I never thought I would have such a good time with male ‘locker talk’, but this is one fine, fun production.
The opening night audience never stopped laughing. At one moment I realized I was shaking, trying to hold in the laughter, because I didn’t want to miss a single word.
BC playwright Roy Teed’s The Good Game presented by the Ladysmith Players is the hottest show this season.
Not only does the set ring true, and the characters ring true, but your ears ring with the semi-authentic banter of the locker room.
After 30 years, the three-time champion Nestor Newtons have assembled from various parts of the country to play a charity game against a new enemy: the present team of young, up-and-coming champions.
As the old team changes into their hockey gear, (in itself a hilarious comic romp), the layers are metaphorically and literally, stripped away with their quick, raw wit. These men are not only has-beens but also well over-the-hill.
Torry Clark plays Zack the all-star captain whose hockey career abruptly ended, betrayed by his knees.
Mike Cooper is the aggressively raw goalie working on his seventh wife. He’s a hopeless romantic, all gooey as he reveals boundless optimism in his puppy love for his latest.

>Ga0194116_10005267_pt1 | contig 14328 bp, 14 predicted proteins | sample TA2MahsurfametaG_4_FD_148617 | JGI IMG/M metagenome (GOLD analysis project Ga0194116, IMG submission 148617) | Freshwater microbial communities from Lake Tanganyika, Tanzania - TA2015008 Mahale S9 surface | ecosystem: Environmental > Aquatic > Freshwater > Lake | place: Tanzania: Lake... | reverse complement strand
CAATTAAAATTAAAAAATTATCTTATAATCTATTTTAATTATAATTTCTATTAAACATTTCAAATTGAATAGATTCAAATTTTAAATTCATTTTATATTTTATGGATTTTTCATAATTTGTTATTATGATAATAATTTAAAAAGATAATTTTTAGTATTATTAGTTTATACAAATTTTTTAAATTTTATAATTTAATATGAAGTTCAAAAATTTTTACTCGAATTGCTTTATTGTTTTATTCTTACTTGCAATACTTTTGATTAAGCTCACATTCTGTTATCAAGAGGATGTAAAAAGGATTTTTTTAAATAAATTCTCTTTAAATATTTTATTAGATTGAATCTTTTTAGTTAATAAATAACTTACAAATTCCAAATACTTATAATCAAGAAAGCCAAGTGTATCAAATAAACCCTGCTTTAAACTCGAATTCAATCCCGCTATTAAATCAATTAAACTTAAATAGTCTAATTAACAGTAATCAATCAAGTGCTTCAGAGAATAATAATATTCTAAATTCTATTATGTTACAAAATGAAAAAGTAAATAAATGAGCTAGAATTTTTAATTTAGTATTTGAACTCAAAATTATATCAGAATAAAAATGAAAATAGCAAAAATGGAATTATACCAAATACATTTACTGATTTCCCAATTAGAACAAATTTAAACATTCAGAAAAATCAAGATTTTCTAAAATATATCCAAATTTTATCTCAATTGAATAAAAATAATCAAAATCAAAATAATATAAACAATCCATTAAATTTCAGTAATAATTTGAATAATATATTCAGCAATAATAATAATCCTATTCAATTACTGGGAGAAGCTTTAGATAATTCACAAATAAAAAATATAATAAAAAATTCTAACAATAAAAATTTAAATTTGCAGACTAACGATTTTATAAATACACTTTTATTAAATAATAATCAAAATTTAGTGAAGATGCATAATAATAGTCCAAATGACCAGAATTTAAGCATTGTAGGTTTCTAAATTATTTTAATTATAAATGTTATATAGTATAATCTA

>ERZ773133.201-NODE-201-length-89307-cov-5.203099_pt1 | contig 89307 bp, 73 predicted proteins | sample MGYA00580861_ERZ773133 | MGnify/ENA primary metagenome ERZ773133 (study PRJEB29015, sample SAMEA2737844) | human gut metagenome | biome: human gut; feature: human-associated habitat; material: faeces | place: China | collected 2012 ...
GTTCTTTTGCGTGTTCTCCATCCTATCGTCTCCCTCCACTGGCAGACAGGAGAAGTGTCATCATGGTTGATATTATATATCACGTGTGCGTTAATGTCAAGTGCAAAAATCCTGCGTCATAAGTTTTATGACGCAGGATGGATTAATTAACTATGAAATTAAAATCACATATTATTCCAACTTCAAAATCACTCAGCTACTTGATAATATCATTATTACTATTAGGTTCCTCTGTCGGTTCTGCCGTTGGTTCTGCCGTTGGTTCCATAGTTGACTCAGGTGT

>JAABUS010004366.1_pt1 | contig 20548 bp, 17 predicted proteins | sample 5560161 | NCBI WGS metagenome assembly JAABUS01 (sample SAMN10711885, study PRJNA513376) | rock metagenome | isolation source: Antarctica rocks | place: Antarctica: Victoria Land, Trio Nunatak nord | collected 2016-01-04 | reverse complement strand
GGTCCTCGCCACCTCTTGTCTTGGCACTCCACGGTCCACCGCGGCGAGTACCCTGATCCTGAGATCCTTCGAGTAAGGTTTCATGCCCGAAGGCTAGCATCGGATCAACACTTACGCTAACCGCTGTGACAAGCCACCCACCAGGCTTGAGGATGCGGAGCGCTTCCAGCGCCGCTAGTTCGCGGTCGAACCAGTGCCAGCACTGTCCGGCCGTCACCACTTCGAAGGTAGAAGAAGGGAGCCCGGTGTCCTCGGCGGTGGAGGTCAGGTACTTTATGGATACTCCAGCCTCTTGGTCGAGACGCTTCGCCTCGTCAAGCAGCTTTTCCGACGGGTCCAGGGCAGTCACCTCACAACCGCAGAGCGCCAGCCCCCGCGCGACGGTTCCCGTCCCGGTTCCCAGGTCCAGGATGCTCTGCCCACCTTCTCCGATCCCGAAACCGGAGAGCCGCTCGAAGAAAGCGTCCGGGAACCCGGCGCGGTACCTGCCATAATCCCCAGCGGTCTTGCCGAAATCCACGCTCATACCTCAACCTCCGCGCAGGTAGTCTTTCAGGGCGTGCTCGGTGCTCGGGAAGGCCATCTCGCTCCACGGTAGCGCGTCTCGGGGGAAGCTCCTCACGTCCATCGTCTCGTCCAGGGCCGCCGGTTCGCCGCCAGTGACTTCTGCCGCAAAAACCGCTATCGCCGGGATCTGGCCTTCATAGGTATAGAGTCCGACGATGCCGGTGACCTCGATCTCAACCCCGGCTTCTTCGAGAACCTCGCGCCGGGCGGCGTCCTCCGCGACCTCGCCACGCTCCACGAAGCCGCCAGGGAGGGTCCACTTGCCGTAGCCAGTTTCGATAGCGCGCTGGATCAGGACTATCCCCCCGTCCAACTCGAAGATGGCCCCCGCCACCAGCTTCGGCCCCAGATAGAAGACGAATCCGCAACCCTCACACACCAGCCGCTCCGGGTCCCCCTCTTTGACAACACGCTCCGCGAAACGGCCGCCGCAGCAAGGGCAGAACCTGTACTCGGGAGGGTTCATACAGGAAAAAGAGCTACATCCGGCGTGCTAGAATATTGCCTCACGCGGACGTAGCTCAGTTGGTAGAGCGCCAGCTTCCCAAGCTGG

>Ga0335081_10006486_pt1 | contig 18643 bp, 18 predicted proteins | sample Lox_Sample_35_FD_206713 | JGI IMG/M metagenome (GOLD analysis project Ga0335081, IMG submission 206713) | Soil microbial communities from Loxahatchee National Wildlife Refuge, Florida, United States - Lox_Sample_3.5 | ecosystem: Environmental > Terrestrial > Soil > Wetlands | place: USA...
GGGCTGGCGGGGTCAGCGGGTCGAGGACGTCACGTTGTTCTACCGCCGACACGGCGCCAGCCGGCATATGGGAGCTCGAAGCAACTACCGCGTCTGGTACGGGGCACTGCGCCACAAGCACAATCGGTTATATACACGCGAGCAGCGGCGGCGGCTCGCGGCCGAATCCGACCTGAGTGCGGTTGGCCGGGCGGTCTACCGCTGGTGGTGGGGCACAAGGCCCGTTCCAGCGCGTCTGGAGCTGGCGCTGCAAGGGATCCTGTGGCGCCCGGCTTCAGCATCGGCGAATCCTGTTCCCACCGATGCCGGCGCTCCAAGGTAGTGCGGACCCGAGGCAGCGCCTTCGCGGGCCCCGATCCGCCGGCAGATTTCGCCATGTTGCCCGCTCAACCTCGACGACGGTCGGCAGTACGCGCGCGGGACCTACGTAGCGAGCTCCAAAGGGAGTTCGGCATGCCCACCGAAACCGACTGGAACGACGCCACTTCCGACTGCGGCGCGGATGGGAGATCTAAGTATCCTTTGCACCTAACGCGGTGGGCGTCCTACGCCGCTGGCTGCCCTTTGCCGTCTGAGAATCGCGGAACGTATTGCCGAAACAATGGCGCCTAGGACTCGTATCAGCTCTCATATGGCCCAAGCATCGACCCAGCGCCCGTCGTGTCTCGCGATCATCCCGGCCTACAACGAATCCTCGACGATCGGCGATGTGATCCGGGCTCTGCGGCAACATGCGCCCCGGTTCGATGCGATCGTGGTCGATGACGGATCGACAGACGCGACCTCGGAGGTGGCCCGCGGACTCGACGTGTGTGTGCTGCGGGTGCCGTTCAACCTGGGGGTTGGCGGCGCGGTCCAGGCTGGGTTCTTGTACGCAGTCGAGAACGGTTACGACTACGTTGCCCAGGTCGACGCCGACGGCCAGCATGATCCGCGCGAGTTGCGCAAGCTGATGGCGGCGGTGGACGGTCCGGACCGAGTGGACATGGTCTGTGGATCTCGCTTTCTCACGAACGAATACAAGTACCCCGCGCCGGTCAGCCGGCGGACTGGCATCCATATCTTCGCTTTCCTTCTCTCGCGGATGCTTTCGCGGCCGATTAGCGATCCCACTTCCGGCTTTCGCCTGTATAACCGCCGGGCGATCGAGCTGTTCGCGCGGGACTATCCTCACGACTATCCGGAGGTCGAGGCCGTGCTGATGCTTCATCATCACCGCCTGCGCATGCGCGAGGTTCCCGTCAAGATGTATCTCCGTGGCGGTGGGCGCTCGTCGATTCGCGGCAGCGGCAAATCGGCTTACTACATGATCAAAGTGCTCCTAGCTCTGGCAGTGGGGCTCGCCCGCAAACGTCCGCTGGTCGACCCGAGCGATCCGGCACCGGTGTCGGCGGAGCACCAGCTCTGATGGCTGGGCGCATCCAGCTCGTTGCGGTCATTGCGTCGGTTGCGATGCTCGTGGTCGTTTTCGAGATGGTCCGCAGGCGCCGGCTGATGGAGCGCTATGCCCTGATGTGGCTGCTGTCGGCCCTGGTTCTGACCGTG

Pinky the French Canadian is played authentically by Alan Watt. He is big and magnanimous and mature, but easily returns to his immature competitive former self.
CJ, the nastiest little goon in the league, is played with ferocious elegance and finesse by Mort Paul. CJ reappears as a cultured, pretentious, author with copies of his book for his dumbfounded, teammates. He tells them they will win this time, not through brute force but instead with elegance and finesse.
Samantha Brown, a celebrity reporter, skillfully and with great energy played by Sherri McLean, is back to do a radio documentary on the return of the team. She and Zack once had terrific chemistry, and though she has reached star status and respectability, the men cannot resist becoming insensitive cavemen around her.
Set into the side of the stage is the control booth for the radio station. Gordon Ray plays the puffed up Don Cherry-type older announcer to Dave Ehrismann’s local shock jock.
We genuinely cared for these very human characters. The well-structured play moves us rapidly toward the climax and the loving realism is balanced with a deft comedic style and sometimes wild stage business.
This is ensemble acting at its best, the entire cast is strong and wonderfully balanced.
It is so much fun to be in an audience that is having a great time, constantly exploding in delighted laughter.
You’ll be sorry if you miss this.
EDITOR’S NOTE: There will be a signed and authentic framed print of former Vancouver Canuck player and coach Orland Kurtenbach for raffle at the theatre. There is also a director’s warning of coarse language.